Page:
But once you’ve done that you then have to come up with a catchy title. And you have to write a little description to show up in iTunes. And make a little graphic banner for it. Figure out who was in this one and write out the credits. Update the info on your website … and somehow it’s ﬁve o’clock in the morning and you’d think that after doing this enough times you’d have ﬁgured out how long it takes by now … but for some reason that’s not the case.
And then, ﬁnally, the thing is alive in the world and yay! But also, oh no!, because now you’d better tell people about that, so you have to write a tweet about it, and a Facebook post, and an email, and probably a Tumblr thing (how does one even Tumblr, by the way?). And then you remember in the middle of lunch that there are, like, six other channels through which you were supposed to tell people about it but forgot, and now you have to tell everyone about your thing through those, and, after all that, you realise that you’re supposed to be working on the next episode instead of checking your stats …
In the meantime, you have to somehow bend space–time to get a couple of actors into the same room at the same time. You have to remember to take an occasional picture for social media to prove you really exist. And respond to messages to prove you really exist.
Don’t get me wrong – these are all wonderful tasks to have to accomplish, because we love this, but also QED: if you’re the kind of person who thrives on making intricate organisational systems, you should probably start a multi-cast podcast. As for the rest of us, we’ll probably get better at it with time. Who knows?
If you’ve heard the ﬁrst season of the show it may be obvious that we started without any actual idea of what we were getting into.
The ﬁrst few episodes were shoddy due to attempting a ‘one-take-everyone-huddle-in-close-around-a-badly-positioned-microphone’ approach. But we’ve developed a lot since then.
With the stigma of podcasts being a ‘hobby’ medium still somewhat prevalent today, even with podcasts on the rise, it was hard to break into ‘the good podcast group’. I still maintain wholeheartedly that having those learning moments in the ﬁrst season is what allowed us to get better and better so quickly.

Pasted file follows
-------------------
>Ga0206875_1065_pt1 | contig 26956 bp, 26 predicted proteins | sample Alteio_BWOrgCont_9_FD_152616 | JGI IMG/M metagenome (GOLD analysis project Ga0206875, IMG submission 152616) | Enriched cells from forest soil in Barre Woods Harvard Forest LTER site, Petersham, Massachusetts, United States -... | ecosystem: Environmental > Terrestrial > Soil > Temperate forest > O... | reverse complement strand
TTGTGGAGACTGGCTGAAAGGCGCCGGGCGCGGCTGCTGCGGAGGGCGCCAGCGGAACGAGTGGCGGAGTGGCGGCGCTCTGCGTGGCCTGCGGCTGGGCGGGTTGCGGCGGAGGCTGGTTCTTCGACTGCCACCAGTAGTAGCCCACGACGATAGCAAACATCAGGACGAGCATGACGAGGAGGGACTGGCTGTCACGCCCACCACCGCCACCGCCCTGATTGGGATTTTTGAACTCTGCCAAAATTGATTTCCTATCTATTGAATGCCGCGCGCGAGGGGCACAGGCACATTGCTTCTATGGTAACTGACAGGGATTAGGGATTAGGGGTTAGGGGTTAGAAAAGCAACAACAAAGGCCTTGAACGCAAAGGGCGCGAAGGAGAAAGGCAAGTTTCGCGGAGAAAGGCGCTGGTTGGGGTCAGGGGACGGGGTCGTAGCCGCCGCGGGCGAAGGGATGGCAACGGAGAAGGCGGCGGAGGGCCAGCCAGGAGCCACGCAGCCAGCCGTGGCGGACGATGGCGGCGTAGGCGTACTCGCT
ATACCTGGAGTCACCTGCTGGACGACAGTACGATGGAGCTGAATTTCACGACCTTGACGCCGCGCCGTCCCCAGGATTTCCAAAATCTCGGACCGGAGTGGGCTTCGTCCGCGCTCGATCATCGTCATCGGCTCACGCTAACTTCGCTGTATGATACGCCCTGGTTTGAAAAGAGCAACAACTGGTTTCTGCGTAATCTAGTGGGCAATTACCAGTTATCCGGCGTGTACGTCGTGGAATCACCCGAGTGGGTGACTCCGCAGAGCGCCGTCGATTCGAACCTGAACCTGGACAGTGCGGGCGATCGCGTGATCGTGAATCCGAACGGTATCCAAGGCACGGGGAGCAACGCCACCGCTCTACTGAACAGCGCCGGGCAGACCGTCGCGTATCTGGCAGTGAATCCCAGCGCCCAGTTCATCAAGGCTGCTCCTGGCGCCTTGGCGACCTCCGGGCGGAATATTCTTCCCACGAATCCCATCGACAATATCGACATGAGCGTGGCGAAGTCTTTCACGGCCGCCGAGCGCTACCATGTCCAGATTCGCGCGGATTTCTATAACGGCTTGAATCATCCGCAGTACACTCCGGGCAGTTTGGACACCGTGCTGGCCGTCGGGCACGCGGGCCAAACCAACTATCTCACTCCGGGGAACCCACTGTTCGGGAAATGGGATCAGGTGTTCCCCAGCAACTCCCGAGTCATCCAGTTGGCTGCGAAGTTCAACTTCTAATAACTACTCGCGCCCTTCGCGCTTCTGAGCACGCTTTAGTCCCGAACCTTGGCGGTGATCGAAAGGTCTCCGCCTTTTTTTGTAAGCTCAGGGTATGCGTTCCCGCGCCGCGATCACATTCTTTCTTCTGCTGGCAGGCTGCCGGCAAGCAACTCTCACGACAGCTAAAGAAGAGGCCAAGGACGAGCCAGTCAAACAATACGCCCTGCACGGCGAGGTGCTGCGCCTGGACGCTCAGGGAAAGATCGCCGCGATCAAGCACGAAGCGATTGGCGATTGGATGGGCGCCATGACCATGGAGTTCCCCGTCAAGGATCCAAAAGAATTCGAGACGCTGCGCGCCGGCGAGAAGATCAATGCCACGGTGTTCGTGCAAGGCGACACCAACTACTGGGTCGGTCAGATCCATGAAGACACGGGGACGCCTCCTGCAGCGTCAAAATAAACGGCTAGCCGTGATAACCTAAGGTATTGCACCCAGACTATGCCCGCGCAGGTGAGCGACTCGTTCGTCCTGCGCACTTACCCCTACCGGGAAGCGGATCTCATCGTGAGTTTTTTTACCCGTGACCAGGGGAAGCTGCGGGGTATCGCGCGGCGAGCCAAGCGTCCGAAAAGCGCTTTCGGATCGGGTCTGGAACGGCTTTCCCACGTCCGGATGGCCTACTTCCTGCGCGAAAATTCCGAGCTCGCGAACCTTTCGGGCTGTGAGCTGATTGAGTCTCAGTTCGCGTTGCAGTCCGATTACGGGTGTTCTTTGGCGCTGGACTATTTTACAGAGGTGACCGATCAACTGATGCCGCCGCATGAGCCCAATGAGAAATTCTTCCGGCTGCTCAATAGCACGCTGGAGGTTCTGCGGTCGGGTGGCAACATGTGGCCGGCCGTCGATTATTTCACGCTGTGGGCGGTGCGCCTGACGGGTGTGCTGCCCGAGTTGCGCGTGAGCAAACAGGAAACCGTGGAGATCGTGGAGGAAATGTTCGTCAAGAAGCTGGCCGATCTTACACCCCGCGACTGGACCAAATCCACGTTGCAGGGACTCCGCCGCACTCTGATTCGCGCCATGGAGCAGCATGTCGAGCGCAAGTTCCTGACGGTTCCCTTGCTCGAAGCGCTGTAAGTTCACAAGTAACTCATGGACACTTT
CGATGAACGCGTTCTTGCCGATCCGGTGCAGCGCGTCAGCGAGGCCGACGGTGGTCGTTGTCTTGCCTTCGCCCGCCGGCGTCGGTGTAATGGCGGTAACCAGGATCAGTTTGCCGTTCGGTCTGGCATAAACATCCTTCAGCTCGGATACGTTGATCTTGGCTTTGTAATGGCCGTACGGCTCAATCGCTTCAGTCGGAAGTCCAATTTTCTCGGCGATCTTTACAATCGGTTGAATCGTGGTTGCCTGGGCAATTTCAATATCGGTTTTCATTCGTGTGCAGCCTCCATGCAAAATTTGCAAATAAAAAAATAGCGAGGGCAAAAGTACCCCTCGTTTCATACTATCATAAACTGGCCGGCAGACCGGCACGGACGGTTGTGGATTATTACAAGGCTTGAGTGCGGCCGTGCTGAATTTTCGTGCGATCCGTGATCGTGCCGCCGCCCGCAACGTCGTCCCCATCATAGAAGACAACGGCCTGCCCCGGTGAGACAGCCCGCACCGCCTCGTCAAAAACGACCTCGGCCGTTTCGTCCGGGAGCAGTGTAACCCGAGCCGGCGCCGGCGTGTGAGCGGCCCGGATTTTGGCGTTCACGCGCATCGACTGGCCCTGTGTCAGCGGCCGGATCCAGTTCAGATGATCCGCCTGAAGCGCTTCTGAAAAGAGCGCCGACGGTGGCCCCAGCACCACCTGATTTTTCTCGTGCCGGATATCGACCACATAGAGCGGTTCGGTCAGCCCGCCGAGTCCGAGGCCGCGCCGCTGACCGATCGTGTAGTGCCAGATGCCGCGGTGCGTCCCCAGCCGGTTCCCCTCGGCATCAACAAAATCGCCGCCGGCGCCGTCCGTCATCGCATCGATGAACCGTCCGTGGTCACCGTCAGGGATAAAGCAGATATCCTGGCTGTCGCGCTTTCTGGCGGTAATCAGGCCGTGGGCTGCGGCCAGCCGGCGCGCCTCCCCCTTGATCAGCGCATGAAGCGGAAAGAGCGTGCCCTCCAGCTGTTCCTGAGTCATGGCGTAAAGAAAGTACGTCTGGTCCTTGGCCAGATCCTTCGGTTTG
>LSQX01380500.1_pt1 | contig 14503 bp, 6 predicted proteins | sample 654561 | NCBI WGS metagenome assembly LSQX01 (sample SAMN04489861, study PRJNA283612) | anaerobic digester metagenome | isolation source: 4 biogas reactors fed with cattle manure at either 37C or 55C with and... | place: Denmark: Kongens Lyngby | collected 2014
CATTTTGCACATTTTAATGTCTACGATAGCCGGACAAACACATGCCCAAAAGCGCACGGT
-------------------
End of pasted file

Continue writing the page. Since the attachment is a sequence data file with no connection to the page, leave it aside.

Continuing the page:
Personally, I’ve mostly been over my head with work – even with such a large team I’m handling most of the minutiae, including scheduling, budgeting, editing and double checking, and a lot of the little things that fall by the wayside.
I’m lucky that I have a job that lets me support the show but, let me tell you, working 8–5 and trying to run a podcast can wear you out very quickly. I’ve spent a lot of time sick from stress or panic. I’m still trying to ﬁgure out how to balance working on things and giving myself time to breathe. The fact that I constantly want to work on the show, even after I’m burned out, astounds me.
Alex Brown, Writer / Creator / Voice of Etta, The Bridge, Rebecca Mahoney, Writer / Creator / Mysterious Voice, The Bridge
RM: Figuring out our production process involved some trial and error. Alex, who is a coordination rockstar, took on the brunt of that. But this is the ﬁrst project I’ve been a part of in which writing has only been the ﬁrst step in a process involving a huge group and a lot of competing schedules, and we had a few very tight turn-arounds in our early episodes.
Our goal going forward is deﬁnitely to give the cast and crew more time to work their magic with the scripts. (Which also means fewer sleepless sound-mixing nights for Alex!)
AB: Oh my gosh, there were so many struggles that happened during our ﬁrst few episodes. For the most part, everyone lives in different states (and different regions in the USA), which means we also record our lines separately.
I spend tons of time listening to lots of takes – ﬁguring out if anything needs to be re-recorded and which piece of dialogue will ﬁt smoothly with another. It’s deﬁnitely a process that still needs to be reﬁned, but it’s evolved signiﬁcantly since we ﬁrst started.